[1] An unrepresented person, particularly one not experienced in dealing with legal matters, might assume that a lawyer is disinterested in loyalties or is a disinterested authority on the law even when the lawyer represents a client. In order to avoid a misunderstanding, a lawyer will typically need to identify the lawyer’s client and, where necessary, explain that the client has interests opposed to those of the unrepresented person. For misunderstandings that sometimes arise when a lawyer for an organization deals with an unrepresented constituent, see Rule 1.13(f).

[2] This Rule distinguishes between situations involving unrepresented persons whose interests may be adverse to those of the lawyer' s client and those in which the person' s interests are not in conflict with the client' s. In the former situation, the possibility that the lawyer will compromise the unrepresented person's interests is so great that this Rule prohibits the giving of any advice, apart from the advice to obtain counsel. Whether a lawyer is giving impermissible advice may depend on the experience and sophistication of the unrepresented person, as well as the setting in which the behavior and comments occur. This Rule does not prohibit a lawyer from negotiating the terms of a transaction or settling a dispute with an unrepresented person. So long as the lawyer has explained that the lawyer represents an adverse party and is not representing the person, the lawyer may inform the person of the terms on which the lawyer' s client will enter into an agreement or settle a matter, prepare documents that require the person's signature and explain the lawyer's own view of the meaning of the document or the lawyer' s view of the underlying legal obligations.

Possible traps:

Debtor calls for help understanding the Summons, can you help the debtor?
Can the attorney hold a meeting with his client and debtor to “mediate” the dispute?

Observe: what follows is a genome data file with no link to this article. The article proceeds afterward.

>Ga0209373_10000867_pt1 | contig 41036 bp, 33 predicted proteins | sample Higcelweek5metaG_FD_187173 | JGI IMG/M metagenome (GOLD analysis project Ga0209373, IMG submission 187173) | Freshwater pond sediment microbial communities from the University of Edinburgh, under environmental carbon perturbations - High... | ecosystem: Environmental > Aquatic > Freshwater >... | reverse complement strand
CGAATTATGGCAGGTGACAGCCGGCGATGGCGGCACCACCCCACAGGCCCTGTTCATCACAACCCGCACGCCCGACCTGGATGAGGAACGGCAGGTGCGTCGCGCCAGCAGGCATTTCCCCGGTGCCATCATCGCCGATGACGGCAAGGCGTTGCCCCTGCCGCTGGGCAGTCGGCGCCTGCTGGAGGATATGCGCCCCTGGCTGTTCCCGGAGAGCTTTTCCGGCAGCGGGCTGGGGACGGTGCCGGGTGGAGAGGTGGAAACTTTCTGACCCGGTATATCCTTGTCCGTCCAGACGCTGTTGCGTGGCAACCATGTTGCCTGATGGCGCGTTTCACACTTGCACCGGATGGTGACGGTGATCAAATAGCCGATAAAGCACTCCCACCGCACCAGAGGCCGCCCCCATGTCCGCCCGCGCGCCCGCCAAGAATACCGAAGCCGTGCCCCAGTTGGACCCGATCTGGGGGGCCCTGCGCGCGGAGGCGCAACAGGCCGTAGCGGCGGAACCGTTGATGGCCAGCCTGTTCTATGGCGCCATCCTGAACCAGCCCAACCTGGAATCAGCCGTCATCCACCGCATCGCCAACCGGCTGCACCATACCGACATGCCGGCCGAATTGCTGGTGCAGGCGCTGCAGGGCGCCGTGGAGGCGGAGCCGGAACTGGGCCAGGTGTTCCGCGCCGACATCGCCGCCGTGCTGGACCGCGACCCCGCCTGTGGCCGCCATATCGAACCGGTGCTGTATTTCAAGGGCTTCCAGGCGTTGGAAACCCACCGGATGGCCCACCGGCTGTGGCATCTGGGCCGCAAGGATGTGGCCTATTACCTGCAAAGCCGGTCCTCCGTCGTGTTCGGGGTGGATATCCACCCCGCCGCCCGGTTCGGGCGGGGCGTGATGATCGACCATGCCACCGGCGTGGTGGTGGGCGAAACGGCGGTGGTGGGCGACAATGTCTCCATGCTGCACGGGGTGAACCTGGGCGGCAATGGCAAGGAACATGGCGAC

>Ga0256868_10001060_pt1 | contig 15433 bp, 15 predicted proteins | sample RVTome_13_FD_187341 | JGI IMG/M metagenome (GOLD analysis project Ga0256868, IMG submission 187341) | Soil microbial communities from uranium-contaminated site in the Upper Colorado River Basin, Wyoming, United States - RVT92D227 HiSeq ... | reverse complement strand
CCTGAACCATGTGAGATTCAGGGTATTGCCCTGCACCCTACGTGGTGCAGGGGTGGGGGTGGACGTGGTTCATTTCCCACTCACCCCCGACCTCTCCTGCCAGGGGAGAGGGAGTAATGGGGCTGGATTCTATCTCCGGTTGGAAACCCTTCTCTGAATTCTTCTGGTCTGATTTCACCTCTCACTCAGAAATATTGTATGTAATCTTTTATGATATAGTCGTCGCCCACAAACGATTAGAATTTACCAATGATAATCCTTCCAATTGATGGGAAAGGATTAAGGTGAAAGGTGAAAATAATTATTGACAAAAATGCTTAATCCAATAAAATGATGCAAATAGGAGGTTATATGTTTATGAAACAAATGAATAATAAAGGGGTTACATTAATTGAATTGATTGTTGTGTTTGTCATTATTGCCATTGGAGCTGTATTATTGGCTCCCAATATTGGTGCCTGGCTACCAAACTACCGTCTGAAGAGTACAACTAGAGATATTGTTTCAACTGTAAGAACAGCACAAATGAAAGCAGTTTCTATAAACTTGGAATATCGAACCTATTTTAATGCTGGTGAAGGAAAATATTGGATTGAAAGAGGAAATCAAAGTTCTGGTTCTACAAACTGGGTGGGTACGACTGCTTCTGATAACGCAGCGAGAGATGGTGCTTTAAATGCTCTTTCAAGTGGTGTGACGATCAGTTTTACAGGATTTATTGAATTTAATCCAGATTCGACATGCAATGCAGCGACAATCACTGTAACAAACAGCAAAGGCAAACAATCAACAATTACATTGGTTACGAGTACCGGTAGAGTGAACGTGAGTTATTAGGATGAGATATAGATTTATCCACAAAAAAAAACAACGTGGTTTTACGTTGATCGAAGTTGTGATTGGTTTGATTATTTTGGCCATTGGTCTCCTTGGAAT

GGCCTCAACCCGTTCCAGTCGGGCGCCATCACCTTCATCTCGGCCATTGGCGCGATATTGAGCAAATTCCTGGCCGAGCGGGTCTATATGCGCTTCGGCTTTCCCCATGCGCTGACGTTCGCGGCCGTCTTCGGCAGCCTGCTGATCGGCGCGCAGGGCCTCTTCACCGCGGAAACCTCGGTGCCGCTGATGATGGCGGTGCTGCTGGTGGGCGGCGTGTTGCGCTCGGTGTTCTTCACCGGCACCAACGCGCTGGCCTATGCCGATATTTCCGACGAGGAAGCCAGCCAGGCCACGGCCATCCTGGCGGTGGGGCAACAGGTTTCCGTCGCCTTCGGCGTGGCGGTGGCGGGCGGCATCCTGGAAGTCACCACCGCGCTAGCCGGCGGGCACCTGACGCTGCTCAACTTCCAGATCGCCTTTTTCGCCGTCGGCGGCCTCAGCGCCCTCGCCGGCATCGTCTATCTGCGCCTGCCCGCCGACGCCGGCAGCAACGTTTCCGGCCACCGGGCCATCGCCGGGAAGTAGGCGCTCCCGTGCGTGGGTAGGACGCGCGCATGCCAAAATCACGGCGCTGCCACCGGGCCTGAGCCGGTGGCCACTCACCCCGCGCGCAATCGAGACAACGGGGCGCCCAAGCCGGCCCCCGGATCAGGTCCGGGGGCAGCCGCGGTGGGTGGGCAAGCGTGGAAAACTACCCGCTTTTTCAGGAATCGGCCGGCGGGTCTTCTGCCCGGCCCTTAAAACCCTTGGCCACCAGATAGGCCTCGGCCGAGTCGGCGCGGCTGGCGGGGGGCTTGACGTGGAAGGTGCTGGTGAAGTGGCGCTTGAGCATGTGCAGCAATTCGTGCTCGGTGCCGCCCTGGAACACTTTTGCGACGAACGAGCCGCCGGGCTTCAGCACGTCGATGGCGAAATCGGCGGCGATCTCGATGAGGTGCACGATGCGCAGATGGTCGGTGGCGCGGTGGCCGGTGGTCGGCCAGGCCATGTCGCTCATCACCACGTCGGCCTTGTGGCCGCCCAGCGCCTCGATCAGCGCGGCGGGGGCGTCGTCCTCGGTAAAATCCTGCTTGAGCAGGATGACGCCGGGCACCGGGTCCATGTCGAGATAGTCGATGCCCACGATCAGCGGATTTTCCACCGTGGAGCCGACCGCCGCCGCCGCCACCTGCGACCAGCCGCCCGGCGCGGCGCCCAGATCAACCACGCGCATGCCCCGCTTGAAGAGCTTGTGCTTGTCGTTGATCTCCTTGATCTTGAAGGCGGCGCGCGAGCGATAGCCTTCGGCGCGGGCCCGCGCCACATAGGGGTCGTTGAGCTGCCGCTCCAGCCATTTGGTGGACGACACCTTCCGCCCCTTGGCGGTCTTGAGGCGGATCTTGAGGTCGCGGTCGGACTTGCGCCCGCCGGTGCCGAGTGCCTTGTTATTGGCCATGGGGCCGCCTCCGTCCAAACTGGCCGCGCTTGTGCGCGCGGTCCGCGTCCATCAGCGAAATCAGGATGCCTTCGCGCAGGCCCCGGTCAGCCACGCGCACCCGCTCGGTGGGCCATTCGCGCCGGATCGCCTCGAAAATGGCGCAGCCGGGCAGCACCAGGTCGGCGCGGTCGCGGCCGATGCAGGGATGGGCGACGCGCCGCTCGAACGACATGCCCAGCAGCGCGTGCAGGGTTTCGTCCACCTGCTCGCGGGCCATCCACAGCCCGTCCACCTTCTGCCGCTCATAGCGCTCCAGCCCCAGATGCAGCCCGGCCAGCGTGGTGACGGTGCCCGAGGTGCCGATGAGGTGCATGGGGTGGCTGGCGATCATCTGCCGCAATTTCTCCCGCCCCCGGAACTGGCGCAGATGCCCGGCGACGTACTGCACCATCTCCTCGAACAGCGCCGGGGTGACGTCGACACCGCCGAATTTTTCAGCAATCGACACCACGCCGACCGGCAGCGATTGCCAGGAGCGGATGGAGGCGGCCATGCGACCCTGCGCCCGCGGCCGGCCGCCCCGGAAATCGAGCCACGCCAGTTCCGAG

Can creditor’s counsel threaten a suit against debtor with no intention of doing so?
Debtor’s counsel never calls back. Can you then call the debtor directly?
Debtor can’t afford legal representation. Does that change things?

Rule 5.3. Responsibilities Regarding Nonlawyer Assistants.

2. With respect to a nonlawyer employed or retained by or associated with a lawyer:

(a) a partner and a lawyer who individually or together with other lawyers possess comparable managerial authority in a law firm shall make reasonable efforts to ensure that the firm has in effect measures giving reasonable assurance that the person's conduct is compatible with the professional obligations of the lawyer;

(b) a lawyer having direct supervisory authority over the nonlawyer shall make reasonable efforts to ensure that the person's conduct is compatible with the professional obligations of the lawyer; and

  • a lawyer shall be responsible for conduct of such a person that would be a violation of the Rules of Professional Conduct if engaged in by a lawyer if:
  • the lawyer orders or, with the knowledge of the specific conduct, ratifies the conduct involved; or
  • the lawyer is a partner or has comparable managerial authority in the law firm in which the person is employed, or has direct supervisory authority over the person, and knows of the conduct at a time when its consequences can be avoided or mitigated but fails to take reasonable remedial action.